The opinion of the court was delivered by: Gerard E. Lynch, Circuit Judge:
United States v. Lacey, Henry
Before: WINTER, STRAUB, and LYNCH, Circuit Judges.
Defendants-appellants Kirk Lacey and Omar Henry were convicted by jury on charges stemming from their involvement in a fraudulent mortgage scheme. They appeal only from the sentences and restitution orders imposed by the district court. We hold that the district court interpreted U.S. Sentencing Guidelines § 2B1.1(b)(2)(A)(ii), which increases an offense by two levels if it was "committed through mass-marketing," too broadly, and remand for the district court to make additional findings. We find no error in the district court's calculation of the loss amount for sentencing guidelines purposes. Finally, we agree with the parties that the district court's restitution calculation was erroneous. Therefore, we vacate the sentences and restitution orders and remand for further proceedings.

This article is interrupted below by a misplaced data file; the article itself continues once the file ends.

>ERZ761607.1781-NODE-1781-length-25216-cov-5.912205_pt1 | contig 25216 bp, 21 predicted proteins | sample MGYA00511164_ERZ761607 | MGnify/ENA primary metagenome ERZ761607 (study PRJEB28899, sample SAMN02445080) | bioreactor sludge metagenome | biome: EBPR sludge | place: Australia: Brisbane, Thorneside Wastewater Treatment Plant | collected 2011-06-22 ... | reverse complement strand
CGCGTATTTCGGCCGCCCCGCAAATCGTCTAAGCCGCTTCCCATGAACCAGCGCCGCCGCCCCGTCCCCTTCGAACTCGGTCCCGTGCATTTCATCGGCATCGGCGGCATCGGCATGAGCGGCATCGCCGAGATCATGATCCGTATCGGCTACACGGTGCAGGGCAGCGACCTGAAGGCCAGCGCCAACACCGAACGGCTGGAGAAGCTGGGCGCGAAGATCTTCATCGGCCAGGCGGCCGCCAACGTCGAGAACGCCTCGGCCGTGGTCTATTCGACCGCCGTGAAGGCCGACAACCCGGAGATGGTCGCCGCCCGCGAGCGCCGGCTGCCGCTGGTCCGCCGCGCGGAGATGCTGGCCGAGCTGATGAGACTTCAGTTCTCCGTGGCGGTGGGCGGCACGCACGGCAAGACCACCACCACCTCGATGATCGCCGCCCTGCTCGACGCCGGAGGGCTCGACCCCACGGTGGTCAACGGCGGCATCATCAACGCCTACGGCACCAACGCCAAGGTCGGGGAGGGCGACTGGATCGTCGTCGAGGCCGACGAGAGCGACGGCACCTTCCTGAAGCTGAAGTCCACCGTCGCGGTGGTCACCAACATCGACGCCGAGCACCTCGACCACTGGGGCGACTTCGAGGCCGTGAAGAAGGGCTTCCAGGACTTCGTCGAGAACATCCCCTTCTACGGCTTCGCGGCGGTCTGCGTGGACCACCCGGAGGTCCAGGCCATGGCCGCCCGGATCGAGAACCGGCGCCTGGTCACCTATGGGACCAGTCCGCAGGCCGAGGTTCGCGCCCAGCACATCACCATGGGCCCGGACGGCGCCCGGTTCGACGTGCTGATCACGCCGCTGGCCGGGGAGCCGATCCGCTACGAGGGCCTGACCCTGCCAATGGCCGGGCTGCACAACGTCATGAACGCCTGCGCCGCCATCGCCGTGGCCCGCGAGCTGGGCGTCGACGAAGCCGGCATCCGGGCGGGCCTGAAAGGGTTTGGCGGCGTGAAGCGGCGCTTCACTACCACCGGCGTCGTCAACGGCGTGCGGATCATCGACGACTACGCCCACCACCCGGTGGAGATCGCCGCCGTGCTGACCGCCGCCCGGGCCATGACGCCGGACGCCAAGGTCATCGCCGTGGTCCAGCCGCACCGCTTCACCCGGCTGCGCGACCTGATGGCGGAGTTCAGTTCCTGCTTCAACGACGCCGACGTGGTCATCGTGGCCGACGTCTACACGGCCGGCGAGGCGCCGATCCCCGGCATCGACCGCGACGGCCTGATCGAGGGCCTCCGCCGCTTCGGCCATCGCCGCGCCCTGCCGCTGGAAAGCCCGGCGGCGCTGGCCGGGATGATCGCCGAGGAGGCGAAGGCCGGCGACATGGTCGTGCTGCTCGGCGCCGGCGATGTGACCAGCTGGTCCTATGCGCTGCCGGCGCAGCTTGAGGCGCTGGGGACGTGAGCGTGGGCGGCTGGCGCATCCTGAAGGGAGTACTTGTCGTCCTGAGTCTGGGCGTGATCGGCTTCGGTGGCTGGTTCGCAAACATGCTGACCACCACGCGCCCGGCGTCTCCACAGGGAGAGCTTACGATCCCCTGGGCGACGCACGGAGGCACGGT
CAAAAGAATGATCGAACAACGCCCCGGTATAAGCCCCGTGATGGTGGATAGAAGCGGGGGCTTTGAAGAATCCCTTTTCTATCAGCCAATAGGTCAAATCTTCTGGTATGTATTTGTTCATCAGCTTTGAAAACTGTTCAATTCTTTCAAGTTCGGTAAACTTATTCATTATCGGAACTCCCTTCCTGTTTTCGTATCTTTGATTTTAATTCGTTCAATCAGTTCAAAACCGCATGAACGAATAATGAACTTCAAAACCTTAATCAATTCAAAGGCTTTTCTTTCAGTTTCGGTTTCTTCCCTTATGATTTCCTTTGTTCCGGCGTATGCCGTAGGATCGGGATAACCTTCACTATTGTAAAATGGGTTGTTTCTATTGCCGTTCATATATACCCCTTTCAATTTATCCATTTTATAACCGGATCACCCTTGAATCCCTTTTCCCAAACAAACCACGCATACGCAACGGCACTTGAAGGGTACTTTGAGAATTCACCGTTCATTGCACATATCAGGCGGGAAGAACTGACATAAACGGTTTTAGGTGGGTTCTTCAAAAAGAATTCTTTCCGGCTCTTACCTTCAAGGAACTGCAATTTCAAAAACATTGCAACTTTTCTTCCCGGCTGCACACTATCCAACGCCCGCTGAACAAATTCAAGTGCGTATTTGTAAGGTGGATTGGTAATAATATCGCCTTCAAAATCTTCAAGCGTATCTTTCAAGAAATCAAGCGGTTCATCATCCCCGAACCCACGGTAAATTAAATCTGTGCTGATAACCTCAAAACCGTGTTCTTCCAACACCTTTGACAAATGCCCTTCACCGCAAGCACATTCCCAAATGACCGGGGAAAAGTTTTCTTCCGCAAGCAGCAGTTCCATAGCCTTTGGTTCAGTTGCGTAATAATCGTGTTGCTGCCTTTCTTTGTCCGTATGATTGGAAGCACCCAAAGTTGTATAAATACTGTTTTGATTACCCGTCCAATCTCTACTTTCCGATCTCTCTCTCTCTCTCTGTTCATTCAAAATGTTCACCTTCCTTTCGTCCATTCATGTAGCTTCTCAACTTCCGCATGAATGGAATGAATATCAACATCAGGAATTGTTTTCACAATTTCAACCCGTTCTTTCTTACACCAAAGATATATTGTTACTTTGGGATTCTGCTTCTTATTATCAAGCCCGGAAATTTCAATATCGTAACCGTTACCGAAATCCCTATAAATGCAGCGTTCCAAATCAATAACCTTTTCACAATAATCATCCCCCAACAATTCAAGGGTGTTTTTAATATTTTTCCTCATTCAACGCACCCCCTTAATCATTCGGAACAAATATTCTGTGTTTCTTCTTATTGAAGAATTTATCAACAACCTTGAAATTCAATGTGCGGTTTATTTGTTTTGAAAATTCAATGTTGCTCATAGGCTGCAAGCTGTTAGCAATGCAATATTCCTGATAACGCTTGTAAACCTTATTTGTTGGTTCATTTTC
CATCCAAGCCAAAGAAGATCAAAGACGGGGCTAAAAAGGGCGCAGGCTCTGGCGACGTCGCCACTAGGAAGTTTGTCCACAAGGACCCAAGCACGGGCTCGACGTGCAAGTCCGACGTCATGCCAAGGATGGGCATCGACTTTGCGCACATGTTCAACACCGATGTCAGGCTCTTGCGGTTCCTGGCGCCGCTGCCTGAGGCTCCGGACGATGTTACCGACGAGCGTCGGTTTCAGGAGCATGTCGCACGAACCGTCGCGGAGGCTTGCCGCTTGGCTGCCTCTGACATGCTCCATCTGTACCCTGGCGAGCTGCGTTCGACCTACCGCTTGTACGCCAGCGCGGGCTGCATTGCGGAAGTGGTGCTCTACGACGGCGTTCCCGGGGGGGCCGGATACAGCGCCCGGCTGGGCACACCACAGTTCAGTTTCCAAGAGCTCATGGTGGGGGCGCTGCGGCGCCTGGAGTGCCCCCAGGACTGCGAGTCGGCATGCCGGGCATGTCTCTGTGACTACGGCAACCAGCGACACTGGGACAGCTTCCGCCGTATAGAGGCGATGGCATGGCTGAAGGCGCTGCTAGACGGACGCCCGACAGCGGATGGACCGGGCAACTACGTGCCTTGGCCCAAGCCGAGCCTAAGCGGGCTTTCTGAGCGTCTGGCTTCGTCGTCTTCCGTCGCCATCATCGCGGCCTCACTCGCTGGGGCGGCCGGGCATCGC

Judge STRAUB dissents in part in a separate opinion.
Defendants-appellants Kirk Lacey and Omar Henry were convicted by jury in the United States District Court for the Southern District of New York (Kimba M. Wood, J.) on charges stemming from their involvement in a fraudulent mortgage scheme. They appeal their sentences and restitution orders but not their convictions. We hold that U.S. Sentencing Guidelines § 2B1.1(b)(2)(A)(ii), which increases an offense by two levels if it was "committed through mass-marketing," applies only if the audience of the mass- marketing was in some sense victimized by the scheme; because the record is unclear in this case, we remand for the district court to make additional findings. We find no error, however, in the district court's calculation of loss amount for sentencing. Finally, we agree with the parties that the district court's restitution calculation was erroneous. Therefore, we VACATE the sentences and restitution orders and REMAND the cases for further proceedings consistent with this opinion.
Because the defendants were convicted after trial, we recite the facts taking the evidence in the light most favorable to the verdict. See, e.g., United States v. Hsu, 669 F.3d 112, 114 (2d Cir. 2012).